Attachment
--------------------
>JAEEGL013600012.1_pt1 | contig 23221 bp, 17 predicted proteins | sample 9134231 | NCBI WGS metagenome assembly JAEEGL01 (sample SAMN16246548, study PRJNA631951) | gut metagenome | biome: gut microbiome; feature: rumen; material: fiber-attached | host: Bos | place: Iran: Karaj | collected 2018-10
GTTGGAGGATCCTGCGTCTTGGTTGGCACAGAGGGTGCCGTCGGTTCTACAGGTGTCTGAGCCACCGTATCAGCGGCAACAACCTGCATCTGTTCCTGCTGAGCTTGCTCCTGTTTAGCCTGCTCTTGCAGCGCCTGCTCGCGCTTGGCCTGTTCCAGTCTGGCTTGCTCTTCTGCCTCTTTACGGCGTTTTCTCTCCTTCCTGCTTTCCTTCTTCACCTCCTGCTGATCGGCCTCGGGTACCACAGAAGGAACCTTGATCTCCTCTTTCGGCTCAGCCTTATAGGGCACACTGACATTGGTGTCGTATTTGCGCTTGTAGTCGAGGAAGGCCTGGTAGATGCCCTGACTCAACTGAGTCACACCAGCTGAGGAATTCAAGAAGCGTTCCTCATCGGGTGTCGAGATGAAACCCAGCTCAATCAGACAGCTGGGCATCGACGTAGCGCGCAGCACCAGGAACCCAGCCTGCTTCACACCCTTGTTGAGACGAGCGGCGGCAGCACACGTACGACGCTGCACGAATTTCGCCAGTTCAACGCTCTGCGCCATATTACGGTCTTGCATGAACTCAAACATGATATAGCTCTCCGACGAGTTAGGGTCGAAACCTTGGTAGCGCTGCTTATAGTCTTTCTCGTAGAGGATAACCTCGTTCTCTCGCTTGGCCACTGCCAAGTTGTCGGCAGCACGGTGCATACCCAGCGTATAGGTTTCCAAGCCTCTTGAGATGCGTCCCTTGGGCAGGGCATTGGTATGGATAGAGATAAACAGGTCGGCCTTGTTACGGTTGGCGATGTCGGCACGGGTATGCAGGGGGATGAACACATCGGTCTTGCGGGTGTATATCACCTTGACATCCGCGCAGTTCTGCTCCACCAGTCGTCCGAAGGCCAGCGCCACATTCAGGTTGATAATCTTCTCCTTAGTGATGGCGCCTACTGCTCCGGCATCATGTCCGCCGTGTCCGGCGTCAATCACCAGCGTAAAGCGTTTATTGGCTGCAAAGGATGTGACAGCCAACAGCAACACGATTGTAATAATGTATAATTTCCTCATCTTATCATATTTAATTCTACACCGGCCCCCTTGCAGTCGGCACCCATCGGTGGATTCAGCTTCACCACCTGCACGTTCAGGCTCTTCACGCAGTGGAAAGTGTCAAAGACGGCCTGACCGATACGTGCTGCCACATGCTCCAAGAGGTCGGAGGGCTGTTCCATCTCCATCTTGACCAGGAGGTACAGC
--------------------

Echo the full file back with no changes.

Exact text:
>JAEEGL013600012.1_pt1 | contig 23221 bp, 17 predicted proteins | sample 9134231 | NCBI WGS metagenome assembly JAEEGL01 (sample SAMN16246548, study PRJNA631951) | gut metagenome | biome: gut microbiome; feature: rumen; material: fiber-attached | host: Bos | place: Iran: Karaj | collected 2018-10
GTTGGAGGATCCTGCGTCTTGGTTGGCACAGAGGGTGCCGTCGGTTCTACAGGTGTCTGAGCCACCGTATCAGCGGCAACAACCTGCATCTGTTCCTGCTGAGCTTGCTCCTGTTTAGCCTGCTCTTGCAGCGCCTGCTCGCGCTTGGCCTGTTCCAGTCTGGCTTGCTCTTCTGCCTCTTTACGGCGTTTTCTCTCCTTCCTGCTTTCCTTCTTCACCTCCTGCTGATCGGCCTCGGGTACCACAGAAGGAACCTTGATCTCCTCTTTCGGCTCAGCCTTATAGGGCACACTGACATTGGTGTCGTATTTGCGCTTGTAGTCGAGGAAGGCCTGGTAGATGCCCTGACTCAACTGAGTCACACCAGCTGAGGAATTCAAGAAGCGTTCCTCATCGGGTGTCGAGATGAAACCCAGCTCAATCAGACAGCTGGGCATCGACGTAGCGCGCAGCACCAGGAACCCAGCCTGCTTCACACCCTTGTTGAGACGAGCGGCGGCAGCACACGTACGACGCTGCACGAATTTCGCCAGTTCAACGCTCTGCGCCATATTACGGTCTTGCATGAACTCAAACATGATATAGCTCTCCGACGAGTTAGGGTCGAAACCTTGGTAGCGCTGCTTATAGTCTTTCTCGTAGAGGATAACCTCGTTCTCTCGCTTGGCCACTGCCAAGTTGTCGGCAGCACGGTGCATACCCAGCGTATAGGTTTCCAAGCCTCTTGAGATGCGTCCCTTGGGCAGGGCATTGGTATGGATAGAGATAAACAGGTCGGCCTTGTTACGGTTGGCGATGTCGGCACGGGTATGCAGGGGGATGAACACATCGGTCTTGCGGGTGTATATCACCTTGACATCCGCGCAGTTCTGCTCCACCAGTCGTCCGAAGGCCAGCGCCACATTCAGGTTGATAATCTTCTCCTTAGTGATGGCGCCTACTGCTCCGGCATCATGTCCGCCGTGTCCGGCGTCAATCACCAGCGTAAAGCGTTTATTGGCTGCAAAGGATGTGACAGCCAACAGCAACACGATTGTAATAATGTATAATTTCCTCATCTTATCATATTTAATTCTACACCGGCCCCCTTGCAGTCGGCACCCATCGGTGGATTCAGCTTCACCACCTGCACGTTCAGGCTCTTCACGCAGTGGAAAGTGTCAAAGACGGCCTGACCGATACGTGCTGCCACATGCTCCAAGAGGTCGGAGGGCTGTTCCATCTCCATCTTGACCAGGAGGTACAGC